Tuesday December 12, 2017

Oil exports top $2.14 billion dollar mark

A tanker docked at the Port of Fujairah. FILE PHOTO

MALAKAL – In the highest sales since the independence in July this year, the revenues generated from the exports of oil in the Republic of South Sudan reached an incredibly $2.14 billion (SSP 8.13 billion) from the months of July through to October alone, according to reports unveiled today by the Ministry of Mines and Petroleum.  

The sales, which the Ministry said was through the Port of Sudan alone was estimated to be as a result of 22 million barrels transported through there to the importers in Asian and European countries. To prove the sales, the Ministry put out a statement saying:  “Since achieving independence on July 9, 2011, the ministry of petroleum and mining has contracted the sale of 22 million barrels for export of crude oil and this is the prove that such a transaction did fairly take place based on current prices,” the statement reads.

However, the Ministry in their statement didn’t disclose how much the Government in Khartoum charged for the use of its oil infrastructure, including pipelines, refinery and export facilities during the said period.

Khartoum has been clinging on the $32 per barrel services that they imposed on the Government in Juba for the transportation of oil through its terminals in Port Sudan, which the RSS Government rejected; saying it’s illegal against the international standards. Both countries are still in locked discussions on the best prices to pay.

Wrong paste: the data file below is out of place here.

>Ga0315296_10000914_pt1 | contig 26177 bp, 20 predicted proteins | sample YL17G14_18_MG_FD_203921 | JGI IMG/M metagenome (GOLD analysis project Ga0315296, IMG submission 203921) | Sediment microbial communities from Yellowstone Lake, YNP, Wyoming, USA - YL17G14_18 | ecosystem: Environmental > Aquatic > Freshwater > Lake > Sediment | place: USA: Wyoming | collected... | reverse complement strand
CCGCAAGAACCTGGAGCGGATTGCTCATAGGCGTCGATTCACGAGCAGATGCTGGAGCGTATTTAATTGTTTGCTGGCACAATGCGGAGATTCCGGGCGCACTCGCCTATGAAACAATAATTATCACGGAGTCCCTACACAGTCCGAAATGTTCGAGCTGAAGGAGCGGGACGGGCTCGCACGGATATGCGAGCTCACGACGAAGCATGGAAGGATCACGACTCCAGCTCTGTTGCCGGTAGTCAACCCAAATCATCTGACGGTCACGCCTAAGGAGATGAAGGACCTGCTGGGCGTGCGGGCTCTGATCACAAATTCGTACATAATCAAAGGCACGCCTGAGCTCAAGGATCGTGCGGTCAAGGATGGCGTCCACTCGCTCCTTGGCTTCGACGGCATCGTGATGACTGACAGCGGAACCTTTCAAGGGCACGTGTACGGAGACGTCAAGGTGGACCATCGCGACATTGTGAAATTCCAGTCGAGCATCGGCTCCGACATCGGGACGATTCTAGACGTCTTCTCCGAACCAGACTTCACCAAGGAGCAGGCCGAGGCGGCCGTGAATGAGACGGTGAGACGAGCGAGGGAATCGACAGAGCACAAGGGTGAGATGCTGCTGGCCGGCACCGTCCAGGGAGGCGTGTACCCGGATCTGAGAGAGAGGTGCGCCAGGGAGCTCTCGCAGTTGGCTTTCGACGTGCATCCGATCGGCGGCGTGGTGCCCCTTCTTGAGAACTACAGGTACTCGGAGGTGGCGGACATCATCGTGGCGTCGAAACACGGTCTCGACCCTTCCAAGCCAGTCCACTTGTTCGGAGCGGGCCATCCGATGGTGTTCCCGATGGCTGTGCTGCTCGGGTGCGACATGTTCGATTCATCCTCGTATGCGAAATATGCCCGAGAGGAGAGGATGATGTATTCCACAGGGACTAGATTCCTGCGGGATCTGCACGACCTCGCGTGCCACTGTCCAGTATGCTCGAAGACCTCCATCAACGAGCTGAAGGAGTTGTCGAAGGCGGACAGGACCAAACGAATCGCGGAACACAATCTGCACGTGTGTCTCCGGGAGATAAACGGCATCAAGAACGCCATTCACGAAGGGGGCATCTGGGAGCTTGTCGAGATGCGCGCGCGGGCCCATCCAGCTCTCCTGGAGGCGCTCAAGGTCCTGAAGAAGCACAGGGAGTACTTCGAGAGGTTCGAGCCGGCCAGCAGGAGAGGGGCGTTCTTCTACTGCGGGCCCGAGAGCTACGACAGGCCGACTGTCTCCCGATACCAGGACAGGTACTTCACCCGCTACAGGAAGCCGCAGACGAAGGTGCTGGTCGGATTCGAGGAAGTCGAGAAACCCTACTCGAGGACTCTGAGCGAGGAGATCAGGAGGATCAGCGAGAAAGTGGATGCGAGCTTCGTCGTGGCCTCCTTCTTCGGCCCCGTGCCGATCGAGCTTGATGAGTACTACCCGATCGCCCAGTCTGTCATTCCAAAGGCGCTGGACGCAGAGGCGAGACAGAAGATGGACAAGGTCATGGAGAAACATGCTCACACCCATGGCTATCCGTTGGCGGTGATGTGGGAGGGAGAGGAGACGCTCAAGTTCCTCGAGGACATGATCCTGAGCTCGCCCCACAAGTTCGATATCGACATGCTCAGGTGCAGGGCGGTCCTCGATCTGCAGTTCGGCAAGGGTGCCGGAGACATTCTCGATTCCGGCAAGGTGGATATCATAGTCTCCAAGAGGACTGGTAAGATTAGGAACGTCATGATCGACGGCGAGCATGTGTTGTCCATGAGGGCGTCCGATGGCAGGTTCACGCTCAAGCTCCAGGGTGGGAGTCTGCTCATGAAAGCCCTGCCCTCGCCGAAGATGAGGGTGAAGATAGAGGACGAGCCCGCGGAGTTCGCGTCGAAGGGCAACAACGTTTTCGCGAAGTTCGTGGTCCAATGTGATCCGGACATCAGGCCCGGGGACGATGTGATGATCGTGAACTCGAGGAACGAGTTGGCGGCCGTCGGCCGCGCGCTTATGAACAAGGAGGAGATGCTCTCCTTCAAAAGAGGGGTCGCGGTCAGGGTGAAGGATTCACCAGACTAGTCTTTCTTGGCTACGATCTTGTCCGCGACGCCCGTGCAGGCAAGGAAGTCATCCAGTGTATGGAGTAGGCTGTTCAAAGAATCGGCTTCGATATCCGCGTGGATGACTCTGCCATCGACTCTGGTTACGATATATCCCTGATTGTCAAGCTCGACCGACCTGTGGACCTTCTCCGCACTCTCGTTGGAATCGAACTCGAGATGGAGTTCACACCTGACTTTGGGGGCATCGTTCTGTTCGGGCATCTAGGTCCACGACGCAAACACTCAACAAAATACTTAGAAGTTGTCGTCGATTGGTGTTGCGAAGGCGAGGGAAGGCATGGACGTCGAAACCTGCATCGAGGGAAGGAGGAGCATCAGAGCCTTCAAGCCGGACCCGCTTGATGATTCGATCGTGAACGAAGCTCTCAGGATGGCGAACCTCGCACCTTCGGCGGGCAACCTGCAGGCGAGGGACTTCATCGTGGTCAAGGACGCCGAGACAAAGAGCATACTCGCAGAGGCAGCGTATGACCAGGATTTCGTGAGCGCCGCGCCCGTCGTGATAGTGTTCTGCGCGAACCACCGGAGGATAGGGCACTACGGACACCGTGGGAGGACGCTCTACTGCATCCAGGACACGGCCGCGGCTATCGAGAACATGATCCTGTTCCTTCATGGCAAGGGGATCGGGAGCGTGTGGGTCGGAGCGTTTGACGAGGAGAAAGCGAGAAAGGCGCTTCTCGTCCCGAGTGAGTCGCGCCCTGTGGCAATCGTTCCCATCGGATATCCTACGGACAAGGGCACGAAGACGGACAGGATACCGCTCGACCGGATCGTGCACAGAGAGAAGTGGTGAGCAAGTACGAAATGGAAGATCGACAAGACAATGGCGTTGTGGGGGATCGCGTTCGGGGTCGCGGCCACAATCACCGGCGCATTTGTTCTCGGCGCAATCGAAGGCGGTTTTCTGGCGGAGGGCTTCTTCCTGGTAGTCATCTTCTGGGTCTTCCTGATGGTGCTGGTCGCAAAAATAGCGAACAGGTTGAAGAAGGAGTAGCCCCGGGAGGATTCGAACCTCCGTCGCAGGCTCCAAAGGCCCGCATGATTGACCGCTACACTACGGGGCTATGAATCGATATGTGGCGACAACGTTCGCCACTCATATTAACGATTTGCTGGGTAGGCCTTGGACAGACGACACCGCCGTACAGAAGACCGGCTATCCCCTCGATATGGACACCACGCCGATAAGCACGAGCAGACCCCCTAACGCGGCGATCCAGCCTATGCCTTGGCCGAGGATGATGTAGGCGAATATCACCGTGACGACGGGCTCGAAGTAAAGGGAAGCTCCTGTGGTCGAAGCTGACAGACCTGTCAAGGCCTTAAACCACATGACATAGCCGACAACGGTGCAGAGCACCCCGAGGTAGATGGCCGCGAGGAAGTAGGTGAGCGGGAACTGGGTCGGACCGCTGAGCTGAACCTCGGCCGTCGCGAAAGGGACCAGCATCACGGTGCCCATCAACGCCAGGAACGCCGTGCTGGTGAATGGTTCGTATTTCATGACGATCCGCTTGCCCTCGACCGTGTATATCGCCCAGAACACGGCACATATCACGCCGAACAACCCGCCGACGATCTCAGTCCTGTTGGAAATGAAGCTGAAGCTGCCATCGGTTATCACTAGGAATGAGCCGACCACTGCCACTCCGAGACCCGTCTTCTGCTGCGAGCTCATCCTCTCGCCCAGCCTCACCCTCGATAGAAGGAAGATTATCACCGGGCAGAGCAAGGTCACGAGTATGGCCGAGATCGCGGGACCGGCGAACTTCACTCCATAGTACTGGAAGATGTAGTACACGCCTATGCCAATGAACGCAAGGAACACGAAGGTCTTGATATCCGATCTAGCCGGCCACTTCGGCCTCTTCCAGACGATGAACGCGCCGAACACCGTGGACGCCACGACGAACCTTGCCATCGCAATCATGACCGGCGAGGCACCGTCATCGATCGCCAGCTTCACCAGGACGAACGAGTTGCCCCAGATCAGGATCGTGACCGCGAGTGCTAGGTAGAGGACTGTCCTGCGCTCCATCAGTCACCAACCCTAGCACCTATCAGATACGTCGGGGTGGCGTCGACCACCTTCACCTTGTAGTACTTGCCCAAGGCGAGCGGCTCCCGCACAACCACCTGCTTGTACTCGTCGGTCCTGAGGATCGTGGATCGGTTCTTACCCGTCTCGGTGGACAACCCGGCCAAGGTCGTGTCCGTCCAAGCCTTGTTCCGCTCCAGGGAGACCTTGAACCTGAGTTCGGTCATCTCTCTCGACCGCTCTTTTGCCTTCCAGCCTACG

The Khartoum government seemed to look for a better way to compensate for the loss of 75% oil located Southward as a result of country’s split. Recently, the finance minister in Khartoum sounded an alarm on the potential failure of the economy there highly triggered by the shortage of hard currencies and oil revenues.

South Sudan is one of the poorest nations on earth with lack of basic services and a non-existence infrastructure. Most of its inhabitants live on less than a dollar a day according to UN statistics. Revenues generated from the oil sales are the driving forces to steer the fledgling economy that suffers from corruption and foreign funds embezzlement. However, it’s unclear whether the President’s scheduled trip to Khartoum this Saturday was a part of the oil negotiations currently on stalemates between the two neighbouring nations.


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